The New MacBook Pro: Apple, Throw Us a Bone (and Fill It with RAM)

by Chris Seibold May 16, 2006

Imagine that you were one of the first people in line for the MacBook Pro way back in January. Knowing that Apple charges a premium for memory, further imagine that you ordered the machine stock. Stretch the fantasy part of your brain still further and imagine that you waited until, say, today to install more memory. As incredible as that may seem, your actions would be justifiable. Because you remember earlier iBook problems that were compounded when every call to AppleCare resulted in removing the second-party memory and, eventually, resulted in fraying of the Airport cable. So your traumatic memory of memory working against you is why you have waited.

Now imagine you finally got around to installing another 512 MB chip. Suddenly your computer goes much faster. The change you notice is, frankly, ridiculous. What was an unpleasant experience with older applications suddenly becomes much less onerous. Not exactly native performance, but certainly acceptable.

Most users would say, “Why didn’t I do this sooner?” The tech-savvy user notes that more RAM substantially improves Rosetta performance, deems the result not unexpected, and simply sighs. The conspiracy-minded consumer wonders, “Why the @#$% did I have to buy extra memory to get decent performance?”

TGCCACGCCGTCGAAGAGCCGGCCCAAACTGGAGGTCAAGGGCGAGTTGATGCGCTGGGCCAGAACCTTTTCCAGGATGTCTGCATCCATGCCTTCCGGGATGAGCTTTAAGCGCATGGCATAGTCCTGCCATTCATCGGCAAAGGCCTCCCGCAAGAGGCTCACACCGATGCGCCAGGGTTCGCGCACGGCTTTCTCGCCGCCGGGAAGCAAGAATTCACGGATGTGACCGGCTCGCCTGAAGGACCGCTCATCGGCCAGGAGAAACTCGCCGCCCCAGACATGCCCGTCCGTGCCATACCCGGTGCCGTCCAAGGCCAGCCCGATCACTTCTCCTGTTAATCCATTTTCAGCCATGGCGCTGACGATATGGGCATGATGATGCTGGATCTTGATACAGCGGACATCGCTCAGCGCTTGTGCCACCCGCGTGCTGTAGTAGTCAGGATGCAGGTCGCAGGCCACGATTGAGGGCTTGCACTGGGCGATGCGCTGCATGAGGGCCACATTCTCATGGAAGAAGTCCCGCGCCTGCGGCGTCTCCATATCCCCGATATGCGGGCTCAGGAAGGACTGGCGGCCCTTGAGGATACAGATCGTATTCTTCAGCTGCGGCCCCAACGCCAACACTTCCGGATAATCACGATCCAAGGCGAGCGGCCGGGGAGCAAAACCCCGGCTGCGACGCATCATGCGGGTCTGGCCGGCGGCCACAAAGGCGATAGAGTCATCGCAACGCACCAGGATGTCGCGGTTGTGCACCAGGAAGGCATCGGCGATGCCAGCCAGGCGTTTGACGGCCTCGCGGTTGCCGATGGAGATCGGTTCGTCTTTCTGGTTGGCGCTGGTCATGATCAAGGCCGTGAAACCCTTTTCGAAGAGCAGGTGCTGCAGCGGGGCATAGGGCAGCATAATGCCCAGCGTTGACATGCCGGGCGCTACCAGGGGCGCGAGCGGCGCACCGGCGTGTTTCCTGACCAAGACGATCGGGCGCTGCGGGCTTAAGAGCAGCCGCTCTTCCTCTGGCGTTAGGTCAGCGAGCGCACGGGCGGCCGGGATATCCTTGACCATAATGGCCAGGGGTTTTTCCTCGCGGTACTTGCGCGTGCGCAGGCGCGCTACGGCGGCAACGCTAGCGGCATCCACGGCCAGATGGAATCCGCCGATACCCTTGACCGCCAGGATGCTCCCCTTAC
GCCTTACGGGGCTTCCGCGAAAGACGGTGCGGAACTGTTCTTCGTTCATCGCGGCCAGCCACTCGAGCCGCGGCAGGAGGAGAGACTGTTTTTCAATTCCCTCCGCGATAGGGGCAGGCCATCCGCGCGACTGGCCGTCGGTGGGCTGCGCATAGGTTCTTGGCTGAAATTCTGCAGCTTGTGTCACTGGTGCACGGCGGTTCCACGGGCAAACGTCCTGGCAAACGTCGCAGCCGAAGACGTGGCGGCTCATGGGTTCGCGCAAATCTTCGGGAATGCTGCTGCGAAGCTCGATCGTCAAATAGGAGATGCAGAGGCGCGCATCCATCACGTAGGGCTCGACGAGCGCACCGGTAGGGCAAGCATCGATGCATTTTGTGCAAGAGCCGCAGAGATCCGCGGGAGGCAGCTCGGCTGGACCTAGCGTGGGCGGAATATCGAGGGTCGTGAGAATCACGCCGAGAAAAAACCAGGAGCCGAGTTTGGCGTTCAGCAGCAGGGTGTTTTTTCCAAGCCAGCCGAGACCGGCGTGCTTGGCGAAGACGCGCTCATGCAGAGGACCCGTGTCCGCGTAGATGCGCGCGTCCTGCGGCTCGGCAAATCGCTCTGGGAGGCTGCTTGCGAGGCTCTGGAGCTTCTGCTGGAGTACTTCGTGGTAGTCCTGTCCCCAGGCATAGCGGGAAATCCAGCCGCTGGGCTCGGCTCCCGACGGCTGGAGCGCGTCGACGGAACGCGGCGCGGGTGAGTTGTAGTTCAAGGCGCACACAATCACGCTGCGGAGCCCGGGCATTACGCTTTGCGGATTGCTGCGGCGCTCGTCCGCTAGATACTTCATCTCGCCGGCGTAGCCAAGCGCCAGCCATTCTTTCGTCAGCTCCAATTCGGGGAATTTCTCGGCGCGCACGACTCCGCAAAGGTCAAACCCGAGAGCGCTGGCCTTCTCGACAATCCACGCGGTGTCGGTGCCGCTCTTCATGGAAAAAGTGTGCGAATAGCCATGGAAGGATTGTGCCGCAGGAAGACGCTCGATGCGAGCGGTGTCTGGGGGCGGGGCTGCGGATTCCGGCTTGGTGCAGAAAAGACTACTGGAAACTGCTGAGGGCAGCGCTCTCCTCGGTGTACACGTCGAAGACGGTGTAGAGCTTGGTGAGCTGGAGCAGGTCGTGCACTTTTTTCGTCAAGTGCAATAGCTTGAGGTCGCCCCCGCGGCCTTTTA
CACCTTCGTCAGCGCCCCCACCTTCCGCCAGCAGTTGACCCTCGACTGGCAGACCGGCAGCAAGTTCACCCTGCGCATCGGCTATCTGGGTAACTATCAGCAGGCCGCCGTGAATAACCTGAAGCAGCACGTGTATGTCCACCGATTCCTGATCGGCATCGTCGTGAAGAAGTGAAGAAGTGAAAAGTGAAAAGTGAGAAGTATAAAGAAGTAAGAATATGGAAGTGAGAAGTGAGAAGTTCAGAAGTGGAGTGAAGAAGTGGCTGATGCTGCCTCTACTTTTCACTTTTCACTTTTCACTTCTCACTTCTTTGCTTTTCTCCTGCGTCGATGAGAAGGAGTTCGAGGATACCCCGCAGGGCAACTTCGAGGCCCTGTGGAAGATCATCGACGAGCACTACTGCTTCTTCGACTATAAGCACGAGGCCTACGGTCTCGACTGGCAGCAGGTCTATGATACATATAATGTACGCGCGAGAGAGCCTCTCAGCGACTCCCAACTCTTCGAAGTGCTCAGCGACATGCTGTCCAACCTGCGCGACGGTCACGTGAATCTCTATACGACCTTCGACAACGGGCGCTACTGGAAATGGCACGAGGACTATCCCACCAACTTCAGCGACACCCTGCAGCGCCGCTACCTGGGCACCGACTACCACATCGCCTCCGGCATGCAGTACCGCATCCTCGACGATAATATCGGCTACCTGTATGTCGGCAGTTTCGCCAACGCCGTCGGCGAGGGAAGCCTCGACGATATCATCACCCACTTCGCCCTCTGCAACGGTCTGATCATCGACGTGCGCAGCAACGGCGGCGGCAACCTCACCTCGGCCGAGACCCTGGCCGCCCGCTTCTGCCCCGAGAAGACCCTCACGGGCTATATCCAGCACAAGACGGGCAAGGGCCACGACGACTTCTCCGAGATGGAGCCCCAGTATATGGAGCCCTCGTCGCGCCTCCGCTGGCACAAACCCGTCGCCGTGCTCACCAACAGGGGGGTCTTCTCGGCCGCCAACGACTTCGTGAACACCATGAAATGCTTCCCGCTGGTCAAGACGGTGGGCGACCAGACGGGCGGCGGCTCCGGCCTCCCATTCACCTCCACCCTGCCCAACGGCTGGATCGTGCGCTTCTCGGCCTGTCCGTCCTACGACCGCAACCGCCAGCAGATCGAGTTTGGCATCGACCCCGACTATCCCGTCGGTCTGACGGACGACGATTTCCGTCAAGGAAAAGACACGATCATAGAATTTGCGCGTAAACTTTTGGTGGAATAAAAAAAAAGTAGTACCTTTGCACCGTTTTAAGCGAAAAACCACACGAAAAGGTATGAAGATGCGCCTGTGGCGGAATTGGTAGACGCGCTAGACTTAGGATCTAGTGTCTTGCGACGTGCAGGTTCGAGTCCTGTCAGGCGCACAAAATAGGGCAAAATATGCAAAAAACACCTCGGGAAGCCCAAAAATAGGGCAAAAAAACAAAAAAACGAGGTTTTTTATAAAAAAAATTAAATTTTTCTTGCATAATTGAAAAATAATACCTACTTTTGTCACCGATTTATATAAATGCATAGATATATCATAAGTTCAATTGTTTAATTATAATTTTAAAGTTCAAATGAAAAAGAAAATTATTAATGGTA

Therein lies the problem. Why is a company that ostensibly wants to offer a superior computing experience shipping products with a less-than-acceptable amount of memory? Compounding the error is the understanding that Apple is one company that really understands that while cases are made to be opened, most people never bother.

The easy and probably truthful answer is because Apple wants to wring a few more dollars of profit out of its products. But what profits are likely realized from the cost savings of not shoving an extra 512 MB chip in the MacBook Pro? Usually this would make business sense, but now is the moment when Apple most needs to give people the best “out of box” experience.

It is easy to dismiss the memory complaint as just another day at the office for Apple. After all, the elite Mac users would complain about the amount of memory even if every machine shipped with 64 GB of RAM. Oh, and if every Mac shipped with that much RAM, the same folks would complain about the video card, those L337 Mac gamers can be hard to please. In truth, the complaints about the memory and graphic cards are generally worthless for the average user. That doesn’t mean they won’t complain, some guy familiar with the specs groans over Apple’s choice and whines a little. The average user has just plopped down a wad of cash and so they start whining too.

This time, things are different. Apple is foisting upon the Mac faithful, with the best-reasoned arguments possible, a switch from PowerPC to Intel. Great, fine, whatever. The trouble is that with the switch comes emulation, with emulation, despite Steve Jobs “Boom goes the dynamite” demonstration comes hindered performance. While 512 MB is adequate to run native Apps, once a program is fired up that invokes Rosetta, prepare to wait.